The founder of Aberdeen FC’s community arm says he will look back with fond memories as he leaves for pastures new.
Ally Prockter was drafted in more than six years ago as the club’s head of community – and was in charge during an overhaul which saw the AFC Community Trust (AFCCT) become a charity in its own right.
Since it was formed five years ago, the trust has helped thousands of people across the north-east.
People have participated in its activities more than one million times – and the trust even scooped a top Europe-wide award for its dementia-friendly programme.
Ally said: “I look back on the last five years with humble satisfaction.
“It would be fair to say we thought it would be successful but it’s turned out to be far more than we predicted.
“One of the many reasons for that is so many people and organisations have got involved in so many things we do.
“We’ve created a huge number of really helpful relationships with schools, local authorities, NHS Grampian and private companies.
“The main reason we are as successful as we have been is because we are tying in everything we do to deliver support where there is a need for it.
“I am really proud of what my team has achieved.
“I am constantly amazed at the number of people through the door. We have passed the one million participations mark.
“We attract around 25,000 people every year, which is an amazing figure.
“It’s been a fantastic journey. There’s been a lot of hard work behind the scenes by a lot of people.
“There’s no way I can pick one highlight. The greatest feeling relates to the impact it has had on the people that have been involved.
“A lot of people who have taken part in programmes have become volunteers and some have gone on to become members of staff.
“The difference it has made to their lives has been spectacular. If I had to pick one programme it would be the Dementia-Friendly Communities things we do. We won an award from the European Club Association for that and we are really proud.”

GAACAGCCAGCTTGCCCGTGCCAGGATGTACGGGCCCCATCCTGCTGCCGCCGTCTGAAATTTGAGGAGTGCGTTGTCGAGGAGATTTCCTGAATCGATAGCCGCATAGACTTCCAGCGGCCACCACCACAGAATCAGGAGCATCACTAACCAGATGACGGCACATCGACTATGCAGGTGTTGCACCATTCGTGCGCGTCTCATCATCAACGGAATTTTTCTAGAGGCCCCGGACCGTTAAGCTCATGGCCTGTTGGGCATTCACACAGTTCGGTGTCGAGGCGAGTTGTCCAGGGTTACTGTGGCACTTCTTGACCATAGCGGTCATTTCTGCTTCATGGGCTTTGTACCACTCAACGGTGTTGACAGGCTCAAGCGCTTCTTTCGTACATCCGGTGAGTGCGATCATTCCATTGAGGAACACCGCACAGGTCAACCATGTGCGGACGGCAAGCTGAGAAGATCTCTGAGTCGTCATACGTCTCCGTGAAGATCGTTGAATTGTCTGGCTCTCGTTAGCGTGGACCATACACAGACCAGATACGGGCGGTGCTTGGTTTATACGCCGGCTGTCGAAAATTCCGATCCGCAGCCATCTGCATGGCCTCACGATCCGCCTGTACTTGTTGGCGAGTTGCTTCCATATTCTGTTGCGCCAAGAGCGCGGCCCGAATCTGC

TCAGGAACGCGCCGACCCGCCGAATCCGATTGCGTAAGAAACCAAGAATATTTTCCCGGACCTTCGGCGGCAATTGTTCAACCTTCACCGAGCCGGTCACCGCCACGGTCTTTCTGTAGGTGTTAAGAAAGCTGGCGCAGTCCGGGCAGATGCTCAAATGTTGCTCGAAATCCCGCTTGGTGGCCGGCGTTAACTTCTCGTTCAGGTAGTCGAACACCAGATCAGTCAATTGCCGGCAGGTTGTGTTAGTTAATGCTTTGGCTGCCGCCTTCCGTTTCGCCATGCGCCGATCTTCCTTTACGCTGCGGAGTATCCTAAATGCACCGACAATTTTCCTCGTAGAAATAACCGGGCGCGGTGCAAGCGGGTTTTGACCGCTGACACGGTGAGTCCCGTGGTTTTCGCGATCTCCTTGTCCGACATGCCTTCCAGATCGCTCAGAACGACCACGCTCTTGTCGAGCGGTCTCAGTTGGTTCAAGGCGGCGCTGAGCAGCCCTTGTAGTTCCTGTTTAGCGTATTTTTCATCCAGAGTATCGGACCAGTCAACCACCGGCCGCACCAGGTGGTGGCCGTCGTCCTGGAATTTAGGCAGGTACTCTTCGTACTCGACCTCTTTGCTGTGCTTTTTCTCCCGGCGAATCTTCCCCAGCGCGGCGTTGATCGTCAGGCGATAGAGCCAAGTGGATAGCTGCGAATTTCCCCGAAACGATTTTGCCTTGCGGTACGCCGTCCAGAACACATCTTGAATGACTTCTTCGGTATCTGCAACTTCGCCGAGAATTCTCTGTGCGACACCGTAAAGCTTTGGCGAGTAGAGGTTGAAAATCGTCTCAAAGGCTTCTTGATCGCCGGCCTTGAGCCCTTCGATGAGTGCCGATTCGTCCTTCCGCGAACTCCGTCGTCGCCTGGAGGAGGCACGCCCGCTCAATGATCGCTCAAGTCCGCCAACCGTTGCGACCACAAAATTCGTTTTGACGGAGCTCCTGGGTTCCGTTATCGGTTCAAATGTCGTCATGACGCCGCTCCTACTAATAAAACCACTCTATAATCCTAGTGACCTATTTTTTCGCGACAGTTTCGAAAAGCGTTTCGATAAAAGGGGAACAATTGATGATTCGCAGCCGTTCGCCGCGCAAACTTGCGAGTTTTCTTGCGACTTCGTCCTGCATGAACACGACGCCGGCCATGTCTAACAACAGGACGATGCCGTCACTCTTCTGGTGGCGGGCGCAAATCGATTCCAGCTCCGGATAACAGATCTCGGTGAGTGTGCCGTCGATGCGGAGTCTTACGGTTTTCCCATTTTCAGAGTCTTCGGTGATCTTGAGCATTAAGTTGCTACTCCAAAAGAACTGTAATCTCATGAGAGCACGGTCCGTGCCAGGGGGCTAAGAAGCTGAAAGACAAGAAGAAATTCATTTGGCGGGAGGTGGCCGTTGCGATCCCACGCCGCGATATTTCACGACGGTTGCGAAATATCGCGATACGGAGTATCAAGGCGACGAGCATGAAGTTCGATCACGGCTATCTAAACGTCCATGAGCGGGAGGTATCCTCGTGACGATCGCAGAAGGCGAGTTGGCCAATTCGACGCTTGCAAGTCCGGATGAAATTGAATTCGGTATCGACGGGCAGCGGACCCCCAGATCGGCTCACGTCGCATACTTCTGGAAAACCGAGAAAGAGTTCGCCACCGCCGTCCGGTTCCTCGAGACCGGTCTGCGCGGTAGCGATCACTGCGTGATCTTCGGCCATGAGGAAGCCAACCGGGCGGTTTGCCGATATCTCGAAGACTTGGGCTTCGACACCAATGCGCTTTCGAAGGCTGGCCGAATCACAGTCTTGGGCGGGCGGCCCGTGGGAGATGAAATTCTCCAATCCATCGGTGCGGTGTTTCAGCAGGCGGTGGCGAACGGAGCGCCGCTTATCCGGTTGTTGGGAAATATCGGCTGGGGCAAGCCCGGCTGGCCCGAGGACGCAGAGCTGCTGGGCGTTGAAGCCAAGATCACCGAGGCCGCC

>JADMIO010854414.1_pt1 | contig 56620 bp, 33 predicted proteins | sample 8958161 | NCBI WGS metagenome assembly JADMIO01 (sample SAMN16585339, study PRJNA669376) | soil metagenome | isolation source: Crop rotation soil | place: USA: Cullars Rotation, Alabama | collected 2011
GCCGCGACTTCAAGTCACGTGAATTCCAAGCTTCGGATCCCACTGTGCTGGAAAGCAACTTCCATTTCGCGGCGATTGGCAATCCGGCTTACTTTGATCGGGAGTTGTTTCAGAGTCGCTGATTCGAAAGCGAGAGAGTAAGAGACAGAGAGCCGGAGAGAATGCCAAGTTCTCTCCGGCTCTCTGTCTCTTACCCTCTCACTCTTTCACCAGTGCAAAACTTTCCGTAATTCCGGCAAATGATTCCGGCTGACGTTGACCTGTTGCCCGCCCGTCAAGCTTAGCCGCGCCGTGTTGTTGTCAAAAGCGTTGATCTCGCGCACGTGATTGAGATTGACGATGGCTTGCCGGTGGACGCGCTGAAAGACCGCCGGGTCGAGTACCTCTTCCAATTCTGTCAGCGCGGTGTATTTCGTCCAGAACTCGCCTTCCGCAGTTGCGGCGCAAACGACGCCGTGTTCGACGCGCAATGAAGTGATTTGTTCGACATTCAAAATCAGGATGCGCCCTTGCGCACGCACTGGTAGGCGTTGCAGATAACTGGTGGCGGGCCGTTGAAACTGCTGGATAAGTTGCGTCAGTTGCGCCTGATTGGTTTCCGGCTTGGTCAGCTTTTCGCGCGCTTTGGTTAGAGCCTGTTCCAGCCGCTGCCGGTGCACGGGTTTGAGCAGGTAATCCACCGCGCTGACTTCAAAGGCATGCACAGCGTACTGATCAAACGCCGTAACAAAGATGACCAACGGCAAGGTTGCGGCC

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Ally, 56, is leaving AFCCT to take up a new role as Alzheimer Scotland’s localities leader for Grampian – and said the move was partly inspired by his work with the trust, as well as his own personal experience.
He said: “My dad was diagnosed with Alzheimer’s and my family are living through that process. That’s why I want to go down this road.
“I will be able to take a lot of the things I have learned.
“I’ve learned a massive amount over the last six-and-a-half years.
“As a team we’ve had to solve some quite challenging problems.
“There will still be some overlap with the trust through things like Football Memories. And, of course, I’ll keep going to Pittodrie as a fan.”
He added: “It also allows someone else to come in and take the community trust forward. The organisation is in a fantastic place at the moment and it’s maybe time for me to allow that change to happen.
“The trust is a fantastic vehicle for doing good and it’s a good time for someone else to take it on.”